New voices are striking a blow against fat shaming

Woman shuts down body shamer on flight
Woman shuts down body shamer on flight

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Woman shuts down body shamer on flight 01:33

Story highlights

  • Lindsey Averill: Several celebrities are speaking out against fat shaming
  • That's likely the result of the fat activist and body positive movements

Lindsey Averill is the co-creator of Fattitude the Movie, and regularly writes for media outlets such as Time.com, xojane, The Huffington Post, Alternett and Bustle. Follow her on Twitter. The views expressed in this commentary are her own.

(CNN)Something in the world of body shaming and fat hatred is shifting. There is a small but noisy contingent of people who are tired of being quiet. This past week alone, two women refused to sit down when faced with fat shaming.

Lindsey Averill
First, there was Natalie Hage, a plus size Instagram model from Texas. According to Hage, she was traveling on an American Airlines flight from Dallas to Los Angeles, when she was seated next to a man who was disgruntled by her size. Before take off, she claims the man made his disdain for her larger body obvious by shifting, grunting and exchanging cruel and demeaning text messages about her with someone on his phone. Rather than shrink in shame, as caught on video, Hage stood up for herself by confronting the man and pointing out that his actions were hurtful and that his judgments of her size were based on fat bias not facts.
A few days later, on the Fourth of July, Grammy award winning singer Kelly Clarkson tweeted a thank you to all those who have served to protect our independence and freedom. While this should have been a kind but fairly innocuous tweet, Clarkson's body size drew the ire of a fat shaming Twitter troll, who responded by telling Clarkson she was fat. Clarkson's response was simple, "... and still f---ing awesome."
    Both Hage and Clarkson have embraced a rising cultural voice that is a byproduct of the fat activist and body positive movements -- the empowered fat voice. A group of informed fat people are starting to realize that the shame and stigma directed toward them isn't justified, and they don't need to remain silent in the face of disrespect.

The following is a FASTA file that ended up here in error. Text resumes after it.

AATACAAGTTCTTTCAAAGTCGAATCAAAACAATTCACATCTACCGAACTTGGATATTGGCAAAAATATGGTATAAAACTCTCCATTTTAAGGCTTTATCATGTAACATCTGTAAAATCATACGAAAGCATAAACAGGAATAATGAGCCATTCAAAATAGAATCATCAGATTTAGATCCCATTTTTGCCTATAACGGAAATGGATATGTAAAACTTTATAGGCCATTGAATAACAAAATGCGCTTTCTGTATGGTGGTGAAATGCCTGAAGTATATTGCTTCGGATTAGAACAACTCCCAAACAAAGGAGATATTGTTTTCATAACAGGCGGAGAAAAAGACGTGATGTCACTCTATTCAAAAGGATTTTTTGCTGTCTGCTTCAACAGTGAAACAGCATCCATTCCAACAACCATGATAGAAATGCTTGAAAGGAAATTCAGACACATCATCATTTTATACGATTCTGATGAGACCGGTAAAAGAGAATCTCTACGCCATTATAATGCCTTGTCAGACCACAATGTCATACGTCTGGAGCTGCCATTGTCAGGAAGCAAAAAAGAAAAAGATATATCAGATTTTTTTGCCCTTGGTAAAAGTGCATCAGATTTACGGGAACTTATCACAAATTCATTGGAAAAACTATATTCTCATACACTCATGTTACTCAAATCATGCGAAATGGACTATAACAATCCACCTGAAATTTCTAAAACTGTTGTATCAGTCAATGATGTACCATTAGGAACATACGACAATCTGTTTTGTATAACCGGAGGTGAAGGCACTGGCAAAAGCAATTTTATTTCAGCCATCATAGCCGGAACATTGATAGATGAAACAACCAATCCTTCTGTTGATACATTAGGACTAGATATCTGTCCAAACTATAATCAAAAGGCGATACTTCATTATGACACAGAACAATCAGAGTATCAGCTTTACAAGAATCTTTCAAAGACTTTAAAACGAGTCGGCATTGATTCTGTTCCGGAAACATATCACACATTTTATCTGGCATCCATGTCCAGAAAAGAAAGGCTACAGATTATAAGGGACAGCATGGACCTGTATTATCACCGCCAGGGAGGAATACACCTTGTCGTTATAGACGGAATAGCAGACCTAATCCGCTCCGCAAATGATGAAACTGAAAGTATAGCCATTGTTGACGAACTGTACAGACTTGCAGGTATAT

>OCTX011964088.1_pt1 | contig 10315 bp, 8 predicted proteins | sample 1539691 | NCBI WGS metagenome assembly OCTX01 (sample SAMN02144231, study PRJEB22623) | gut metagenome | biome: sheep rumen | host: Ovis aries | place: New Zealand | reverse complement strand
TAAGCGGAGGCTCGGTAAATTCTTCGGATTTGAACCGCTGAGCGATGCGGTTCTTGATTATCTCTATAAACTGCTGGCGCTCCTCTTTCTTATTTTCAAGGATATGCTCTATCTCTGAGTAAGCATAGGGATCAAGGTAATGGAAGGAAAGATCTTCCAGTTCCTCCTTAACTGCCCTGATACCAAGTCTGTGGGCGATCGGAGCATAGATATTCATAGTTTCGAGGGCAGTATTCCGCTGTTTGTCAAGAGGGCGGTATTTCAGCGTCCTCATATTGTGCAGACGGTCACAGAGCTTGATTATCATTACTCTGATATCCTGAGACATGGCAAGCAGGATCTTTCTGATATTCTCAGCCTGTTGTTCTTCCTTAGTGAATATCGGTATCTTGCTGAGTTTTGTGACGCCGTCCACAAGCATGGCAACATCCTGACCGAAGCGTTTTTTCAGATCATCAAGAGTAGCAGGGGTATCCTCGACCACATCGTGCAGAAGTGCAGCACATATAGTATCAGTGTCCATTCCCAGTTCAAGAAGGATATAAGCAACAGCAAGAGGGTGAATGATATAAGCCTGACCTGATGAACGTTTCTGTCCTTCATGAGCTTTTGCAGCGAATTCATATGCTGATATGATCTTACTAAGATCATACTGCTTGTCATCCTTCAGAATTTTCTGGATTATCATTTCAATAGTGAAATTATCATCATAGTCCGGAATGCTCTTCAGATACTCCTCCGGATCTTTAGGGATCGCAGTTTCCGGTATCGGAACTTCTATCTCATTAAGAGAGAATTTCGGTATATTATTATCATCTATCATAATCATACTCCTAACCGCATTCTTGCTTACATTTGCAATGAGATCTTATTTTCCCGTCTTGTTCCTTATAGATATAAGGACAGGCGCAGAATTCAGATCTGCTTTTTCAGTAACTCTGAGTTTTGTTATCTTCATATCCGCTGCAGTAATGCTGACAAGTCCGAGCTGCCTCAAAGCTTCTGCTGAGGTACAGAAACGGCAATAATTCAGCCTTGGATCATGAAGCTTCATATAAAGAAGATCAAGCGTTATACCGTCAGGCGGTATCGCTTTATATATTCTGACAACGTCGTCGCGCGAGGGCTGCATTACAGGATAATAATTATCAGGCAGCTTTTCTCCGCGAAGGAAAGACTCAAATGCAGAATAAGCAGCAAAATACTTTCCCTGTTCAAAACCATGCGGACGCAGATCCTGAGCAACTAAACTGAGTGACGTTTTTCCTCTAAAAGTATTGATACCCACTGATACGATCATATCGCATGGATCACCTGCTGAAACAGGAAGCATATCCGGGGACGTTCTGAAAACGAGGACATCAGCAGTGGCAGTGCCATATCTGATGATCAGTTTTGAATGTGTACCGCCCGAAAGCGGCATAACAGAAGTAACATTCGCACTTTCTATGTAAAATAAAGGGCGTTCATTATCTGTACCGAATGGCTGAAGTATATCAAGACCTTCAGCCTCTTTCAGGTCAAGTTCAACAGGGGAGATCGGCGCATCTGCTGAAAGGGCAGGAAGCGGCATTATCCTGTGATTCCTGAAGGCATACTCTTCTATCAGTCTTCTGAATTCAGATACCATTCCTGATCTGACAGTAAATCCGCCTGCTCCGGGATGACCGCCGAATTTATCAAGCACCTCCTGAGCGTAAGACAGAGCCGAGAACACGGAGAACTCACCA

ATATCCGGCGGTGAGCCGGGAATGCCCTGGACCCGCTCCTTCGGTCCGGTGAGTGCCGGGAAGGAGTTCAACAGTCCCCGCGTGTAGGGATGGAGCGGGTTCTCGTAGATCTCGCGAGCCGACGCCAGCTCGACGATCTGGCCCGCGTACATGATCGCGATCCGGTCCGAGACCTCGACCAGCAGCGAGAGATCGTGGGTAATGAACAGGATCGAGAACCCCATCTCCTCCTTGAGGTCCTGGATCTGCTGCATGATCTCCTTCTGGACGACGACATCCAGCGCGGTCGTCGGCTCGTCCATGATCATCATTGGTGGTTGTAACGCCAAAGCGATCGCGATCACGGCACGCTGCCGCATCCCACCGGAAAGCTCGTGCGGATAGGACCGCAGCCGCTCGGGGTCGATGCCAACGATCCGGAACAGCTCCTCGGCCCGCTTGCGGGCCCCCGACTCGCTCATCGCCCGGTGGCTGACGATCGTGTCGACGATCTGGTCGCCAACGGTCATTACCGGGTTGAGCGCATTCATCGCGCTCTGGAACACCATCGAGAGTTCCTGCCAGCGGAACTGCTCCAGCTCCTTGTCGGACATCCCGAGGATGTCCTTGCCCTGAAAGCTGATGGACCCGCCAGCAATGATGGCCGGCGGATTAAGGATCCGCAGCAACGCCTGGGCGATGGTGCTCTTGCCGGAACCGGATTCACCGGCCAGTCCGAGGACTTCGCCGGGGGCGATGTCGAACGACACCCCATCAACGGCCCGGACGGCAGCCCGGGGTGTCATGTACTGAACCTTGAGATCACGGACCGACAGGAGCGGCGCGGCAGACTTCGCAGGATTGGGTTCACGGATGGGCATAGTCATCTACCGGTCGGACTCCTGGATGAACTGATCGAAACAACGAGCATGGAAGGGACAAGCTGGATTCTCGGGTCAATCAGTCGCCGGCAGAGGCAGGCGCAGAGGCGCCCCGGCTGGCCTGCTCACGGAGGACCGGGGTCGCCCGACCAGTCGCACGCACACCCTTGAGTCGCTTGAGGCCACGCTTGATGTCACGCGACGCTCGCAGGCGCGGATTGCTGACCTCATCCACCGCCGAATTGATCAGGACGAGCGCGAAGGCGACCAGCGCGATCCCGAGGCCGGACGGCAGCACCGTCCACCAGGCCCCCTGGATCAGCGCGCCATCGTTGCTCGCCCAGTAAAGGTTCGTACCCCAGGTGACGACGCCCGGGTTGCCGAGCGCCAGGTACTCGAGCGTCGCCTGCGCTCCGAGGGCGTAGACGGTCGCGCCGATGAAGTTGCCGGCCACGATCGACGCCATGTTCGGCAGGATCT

Kelly Clarkson shuts down body-shaming tweet
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    Kelly Clarkson shuts down body-shaming tweet 00:31
    These two instances aren't anomalies. In just the last few months I have seen other examples of fat people refusing to let fat bias in the culture stand. Consider the marketing for "Red Shoes and the Seven Dwarfs," a forthcoming film starring actress Chloé Moretz. The film is a fairy tale, a retelling of Snow White that features a pair of magical red shoes. When Snow White wears the shoes she is attractive but when she removes them she is her true and ugly self. In the billboard and the trailer for the film, the shoes are removed and the major change in Snow White's appearance is that she becomes fat.
    The tag line next to fat Snow White on the billboard reads, "What if Snow White was no longer beautiful...?," and in the trailer two dwarfs hiding in Snow White's bedroom are appalled when she removes the shoes to reveal her fatness. The marketing team was mistaken in creating giant billboards and a trailer, which implied that a fat version of Snow White couldn't be understood as beautiful.
    Because beauty matters in our culture, directing this message at children -- that fat can't be beautiful -- encourages an understanding of fat people as less valuable than thin people and unworthy of our respect. This is not only a terrible lesson that can affect individual struggles with self esteem but also allows for justification of bias behaviors, such as bullying.
    Like with Clarkson and Hage, this fat-shaming incident did not go unrecognized. Instead, the empowered fat voice rose again. This time in the form of plus size supermodel, Tess Holliday, who took to Twitter to call out the film's marketing as fat shaming.
    Holliday's tweet alerted Moretz, who immediately recognized the issue and distanced herself from the project, noting that she did not approve of the marketing campaign. In response, in late May, the campaign was pulled and the producers of the film issued an apology.
    In this case, the sound of the empowered fat voice alerted onlookers to fat injustice anwd there was resulting action taken: the marketing campaign was pulled or, if you will, the offensive and bias representation was discontinued and therefore harmed far fewer people than it could have. That's powerful stuff, right?
    Please don't misconstrue my point -- the culture appears to remain as hateful toward fat bodies as ever. Fat people still have to endure systemic prejudice -- bias from doctors, employers and educators, as well as hurtful daily interactions, snickers and demeaning comments. The media still relies on degrading fat stereotypes.
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    And I'd be hard pressed to go a day without hearing someone belittle either his or her own body or another's body based on size. Honestly, I imagine that for every empowered fat person, there are still many who suffer silently while the culture ridicules and discredits them. But there is something happening, the rise of a powerful undercurrent, a collection of souls who've heard what body image activists are preaching and have chosen to step up and stand up for the notion that every body deserves respect.